Reflections for St Margaret Newlands

Genesis 18.1-15 or Exodus 19.2-8a
Romans 5.1-8
Matthew 9.35-10.8(9-23)


“So that you may know the hope” Jan Richardson, The Painted Prayer Book
online at:

Therefore, since we are justified by faith, we have peace with God through our Lord Jesus Christ, through whom we have obtained access to this grace in which we stand; and we boast in our hope of sharing the glory of God. And not only that, but we also boast in our sufferings, knowing that suffering produces endurance, and endurance produces character, and character produces hope, and hope does not disappoint us, because God’s love has been poured into our hearts through the Holy Spirit that has been given to us. (Romans 5:1-5)

Chapter 5 of Paul’s letter to the Romans opens with this promise of what it means to live in the love of God.  Reading it I was struck anew by the promise implicit in Paul’s chain of reasoning about how we get from suffering to hope: “suffering produces endurance, and endurance produces character, and character produces hope, and hope does not disappoint us.” In our present circumstances, that chain seems deeply desirable but not entirely a part of my current experience.  It is easy to feel hopeless at present, but Paul is here urging that we should not, and indeed that we must not.

Reflecting on this passage I looked at a number of translations to try to understand better the range of experiences and the sense of development Paul is describing.  The version above is from the NRSV.  In the Authorised Version, Paul asserts that “tribulation worketh patience; And patience, experience; and experience, hope.”  The New Living Translation affirms: “problems and trials… help us develop endurance. And endurance develops strength of character, and character strengthens our confident hope of salvation.” And The Inclusive Bible offers “affliction produces perseverance; and perseverance proven character; and character hope.” It is clear from all these translations that Paul was seeking to who the Romans how suffering, affliction, tribulation, problems and trials, that is the challenges with which life confronts us, could strengthen them in their faith.  Living through these challenges, he says, will endue us with endurance, perseverance, and patience.  That matures our experience and builds our character.  We may recognise and resonate with these steps, especially the first three, which seem in many ways intuitive.  Tribulations do teach us endurance and help to strengthen us.  However, that final step, the one that gets us to hope, doesn’t always seem to follow.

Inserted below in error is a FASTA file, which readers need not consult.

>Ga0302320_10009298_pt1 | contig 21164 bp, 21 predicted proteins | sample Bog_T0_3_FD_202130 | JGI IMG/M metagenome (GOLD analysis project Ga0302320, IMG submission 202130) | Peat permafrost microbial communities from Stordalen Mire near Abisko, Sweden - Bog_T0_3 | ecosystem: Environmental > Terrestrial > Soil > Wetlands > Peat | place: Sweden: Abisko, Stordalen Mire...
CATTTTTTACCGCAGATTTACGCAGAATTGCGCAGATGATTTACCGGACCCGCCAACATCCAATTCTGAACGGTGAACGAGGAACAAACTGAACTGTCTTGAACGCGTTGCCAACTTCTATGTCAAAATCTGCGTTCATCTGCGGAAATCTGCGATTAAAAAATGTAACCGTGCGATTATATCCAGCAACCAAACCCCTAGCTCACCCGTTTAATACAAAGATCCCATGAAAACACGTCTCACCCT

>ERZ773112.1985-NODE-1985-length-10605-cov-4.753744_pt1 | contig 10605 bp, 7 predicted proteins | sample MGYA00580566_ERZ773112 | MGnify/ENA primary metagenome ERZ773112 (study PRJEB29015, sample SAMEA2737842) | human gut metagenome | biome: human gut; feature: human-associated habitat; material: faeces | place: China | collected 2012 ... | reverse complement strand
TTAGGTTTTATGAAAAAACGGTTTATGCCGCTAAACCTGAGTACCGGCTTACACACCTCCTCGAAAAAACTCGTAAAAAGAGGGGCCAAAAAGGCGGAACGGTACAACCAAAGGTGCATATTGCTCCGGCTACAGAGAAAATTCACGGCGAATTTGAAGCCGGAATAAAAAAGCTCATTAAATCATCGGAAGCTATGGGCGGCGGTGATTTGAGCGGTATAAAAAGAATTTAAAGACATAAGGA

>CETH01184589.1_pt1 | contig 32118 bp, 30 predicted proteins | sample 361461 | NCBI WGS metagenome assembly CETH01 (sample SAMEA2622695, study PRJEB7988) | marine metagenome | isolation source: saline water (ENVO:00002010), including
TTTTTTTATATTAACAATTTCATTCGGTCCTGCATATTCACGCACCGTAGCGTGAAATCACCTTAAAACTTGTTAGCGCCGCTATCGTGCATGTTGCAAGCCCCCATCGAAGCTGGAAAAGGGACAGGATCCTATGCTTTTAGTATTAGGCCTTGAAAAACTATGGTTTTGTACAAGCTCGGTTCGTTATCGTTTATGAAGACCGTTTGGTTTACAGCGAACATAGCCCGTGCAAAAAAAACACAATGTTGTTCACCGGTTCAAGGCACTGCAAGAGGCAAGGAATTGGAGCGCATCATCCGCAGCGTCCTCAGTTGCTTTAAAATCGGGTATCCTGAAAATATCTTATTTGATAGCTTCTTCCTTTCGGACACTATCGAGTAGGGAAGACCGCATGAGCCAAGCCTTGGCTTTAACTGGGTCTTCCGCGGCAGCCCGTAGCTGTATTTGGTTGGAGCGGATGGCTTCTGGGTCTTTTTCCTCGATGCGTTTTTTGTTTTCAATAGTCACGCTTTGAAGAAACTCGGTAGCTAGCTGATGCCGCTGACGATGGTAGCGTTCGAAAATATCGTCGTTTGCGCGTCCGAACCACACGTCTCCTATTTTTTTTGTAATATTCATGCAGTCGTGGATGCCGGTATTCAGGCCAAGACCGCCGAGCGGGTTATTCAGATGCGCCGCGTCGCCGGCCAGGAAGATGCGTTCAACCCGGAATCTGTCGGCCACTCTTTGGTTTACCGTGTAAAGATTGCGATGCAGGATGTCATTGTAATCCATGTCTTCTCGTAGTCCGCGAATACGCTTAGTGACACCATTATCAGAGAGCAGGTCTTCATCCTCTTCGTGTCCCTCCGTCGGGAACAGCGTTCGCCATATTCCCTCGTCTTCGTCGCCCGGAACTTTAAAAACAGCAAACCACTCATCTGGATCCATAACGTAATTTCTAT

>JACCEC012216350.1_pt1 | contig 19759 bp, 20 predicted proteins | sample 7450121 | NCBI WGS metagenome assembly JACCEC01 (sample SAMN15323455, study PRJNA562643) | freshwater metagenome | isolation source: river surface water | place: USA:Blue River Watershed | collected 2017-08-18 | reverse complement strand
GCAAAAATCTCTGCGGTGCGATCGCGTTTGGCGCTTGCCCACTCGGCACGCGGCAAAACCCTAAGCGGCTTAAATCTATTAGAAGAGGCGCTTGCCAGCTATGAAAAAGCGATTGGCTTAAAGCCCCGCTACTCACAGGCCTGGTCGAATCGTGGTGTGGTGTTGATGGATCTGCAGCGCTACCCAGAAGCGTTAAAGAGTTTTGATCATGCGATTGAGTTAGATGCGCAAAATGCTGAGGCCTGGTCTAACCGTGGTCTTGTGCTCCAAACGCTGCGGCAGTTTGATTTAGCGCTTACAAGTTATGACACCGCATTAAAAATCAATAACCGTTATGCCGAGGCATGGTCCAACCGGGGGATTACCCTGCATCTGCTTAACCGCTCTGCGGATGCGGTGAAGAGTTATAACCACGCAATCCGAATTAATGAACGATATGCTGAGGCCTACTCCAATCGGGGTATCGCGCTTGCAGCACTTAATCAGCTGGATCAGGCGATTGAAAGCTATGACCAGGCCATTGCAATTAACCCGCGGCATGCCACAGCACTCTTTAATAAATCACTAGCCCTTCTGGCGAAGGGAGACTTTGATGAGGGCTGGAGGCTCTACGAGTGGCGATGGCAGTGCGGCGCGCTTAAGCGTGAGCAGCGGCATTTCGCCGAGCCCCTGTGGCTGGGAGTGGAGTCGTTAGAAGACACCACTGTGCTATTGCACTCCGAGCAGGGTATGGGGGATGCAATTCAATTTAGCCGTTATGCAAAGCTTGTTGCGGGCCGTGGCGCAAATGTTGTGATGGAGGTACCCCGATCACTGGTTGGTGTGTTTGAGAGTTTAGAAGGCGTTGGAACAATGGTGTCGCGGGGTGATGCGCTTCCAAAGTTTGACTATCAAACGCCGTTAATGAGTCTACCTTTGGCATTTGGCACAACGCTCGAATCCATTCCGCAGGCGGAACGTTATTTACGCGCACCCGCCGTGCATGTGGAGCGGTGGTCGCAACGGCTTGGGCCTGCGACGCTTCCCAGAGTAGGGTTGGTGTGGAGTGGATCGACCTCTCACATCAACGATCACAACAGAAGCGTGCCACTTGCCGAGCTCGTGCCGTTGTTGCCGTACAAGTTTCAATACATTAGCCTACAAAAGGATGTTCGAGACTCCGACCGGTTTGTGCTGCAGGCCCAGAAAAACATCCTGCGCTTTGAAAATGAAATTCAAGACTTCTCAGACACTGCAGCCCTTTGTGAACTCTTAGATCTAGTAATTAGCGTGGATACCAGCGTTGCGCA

The apparently counter-intuitive nature of this Pauline promise of hope is something that commentators on this passage have also observed.  The New Testament theologian Kathy Ehrensperger points out (drawing on the work of J. Ross Wagner) that Paul’s message of hope was spoken into exactly this sense of disconnect in his own times. Paul is drawing on a prophetic tradition “in which hope against hope continued to be formulated in situations which for many Jews in Palestine, and partly also in the Diaspora of the empire, were completely devastating.”[1]  The Old Testament prophets, and now Paul, were proclaiming hope in their situation “despite so much evidence that seemed to point clearly to the contrary.”[2]  Holly Hearon, an American New Testament scholar, reflects on the devastating situations in our contemporary context into which this passage may be speaking:

It is the gut-wrenching “why?” of parents whose children have been gunned down in schools. It is the anguished “how long?” of those whose unemployment checks ran out long ago. It is the persistent “when?” of those who have been waiting too many years for justice to be done.[3]

And yet, Hearon suggests, into these situations can speak “the burning hope that God’s justice will prevail despite all signs to the contrary.”[4]

It is worth reflecting here on what we might mean by hope.  The Oxford English Dictionary gives several definitions.  The first is hope as “expectation of something desired; desire combined with expectation.”  This might be hope for the fulfilment of promises or prophesies, “whether in the near or in a more distant future.”[5]  This reminds us that hope is not always a belief that change of transformation can happen now; hope helps us to look beyond the now to a different future.